A faith-based group called on the Philippine government on Monday, November 30, to address the “continuing oppressive condition” of Filipino workers.
The Church People and Workers Solidarity made the call as the country marked the “Global Day of Action for Jobs, Rights, Safety, and Accountability.”
Bishop Gerardo Alminaza, co-chairperson of the group, said Filipino workers “are continually victimized by man-made disasters such as neocolonialism and neoliberal globalization.”
The prelate of San Carlos diocese in the central Philippines said “neoliberal globalization restricts workers’ right to collective bargaining, withholds their right to strike, and excludes workers from unions.”
He said the already dire situation of workers is “further aggravated” by the pandemic and the series of natural disasters that hit the country in the past weeks.
In October, nearly 3.5 million workers nationwide had “lost their jobs” or “suffered a reduction in their pay” due to the global health crisis, according to government data.
Bishop Alminaza said the “precarious existence” of Filipino workers “is further aggravated by the implementation of militarist lockdowns … and attacks against trade unions and human rights.”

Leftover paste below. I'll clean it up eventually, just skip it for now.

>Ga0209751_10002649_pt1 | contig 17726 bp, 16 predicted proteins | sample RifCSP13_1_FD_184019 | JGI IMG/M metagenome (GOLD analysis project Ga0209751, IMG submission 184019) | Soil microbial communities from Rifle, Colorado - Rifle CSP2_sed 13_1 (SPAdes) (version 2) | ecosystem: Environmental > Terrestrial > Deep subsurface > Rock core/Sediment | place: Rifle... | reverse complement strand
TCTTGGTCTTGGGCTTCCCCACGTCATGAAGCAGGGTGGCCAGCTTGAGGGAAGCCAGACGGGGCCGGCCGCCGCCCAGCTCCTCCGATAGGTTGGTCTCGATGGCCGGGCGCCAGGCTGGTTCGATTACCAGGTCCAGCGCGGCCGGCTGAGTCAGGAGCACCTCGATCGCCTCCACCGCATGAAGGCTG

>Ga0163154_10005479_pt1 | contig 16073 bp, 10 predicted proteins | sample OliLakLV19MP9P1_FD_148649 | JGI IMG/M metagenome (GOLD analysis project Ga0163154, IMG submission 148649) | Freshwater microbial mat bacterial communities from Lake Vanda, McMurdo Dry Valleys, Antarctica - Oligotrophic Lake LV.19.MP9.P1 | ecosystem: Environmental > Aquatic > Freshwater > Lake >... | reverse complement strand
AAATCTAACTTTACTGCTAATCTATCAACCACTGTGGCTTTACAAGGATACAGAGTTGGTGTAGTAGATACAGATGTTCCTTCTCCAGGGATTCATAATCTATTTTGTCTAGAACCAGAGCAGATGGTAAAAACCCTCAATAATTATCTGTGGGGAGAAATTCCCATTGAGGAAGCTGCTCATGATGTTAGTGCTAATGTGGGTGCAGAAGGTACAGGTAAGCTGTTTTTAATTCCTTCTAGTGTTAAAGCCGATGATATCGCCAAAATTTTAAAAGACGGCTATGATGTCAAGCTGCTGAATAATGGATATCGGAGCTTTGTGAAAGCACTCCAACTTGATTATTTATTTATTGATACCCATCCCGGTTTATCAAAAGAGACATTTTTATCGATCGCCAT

For four consecutive years, the Philippines is named one of ten worst countries for workers and trade unions as rated by the International Trade Union Confederation Global Rights Index.
“Trade unions are challenged by anti-union discrimination, ‘contractualization’ of work, and violence, as well as red-tagging and the criminalization of their leaders and activists,” noted the confederation.
The Center for Trade Union and Human Rights has documented at least 50 workers, unionists, and labor rights defenders who have been killed since July 2016, when President Rodrigo Duterte came to power.
The observance of the “Global Day of Action” aims to spread awareness “on the worsening plight of the Filipino workers,” said the Labor Rights Defenders Network.
The group said it is time “to amplify the calls and bolster the fights of the workers and the trade union movement in defense of their rights and dignity.”
Bishop Alminaza said even the grievances of other sectors of society during the pandemic has “been generally ignored by the present administration.”
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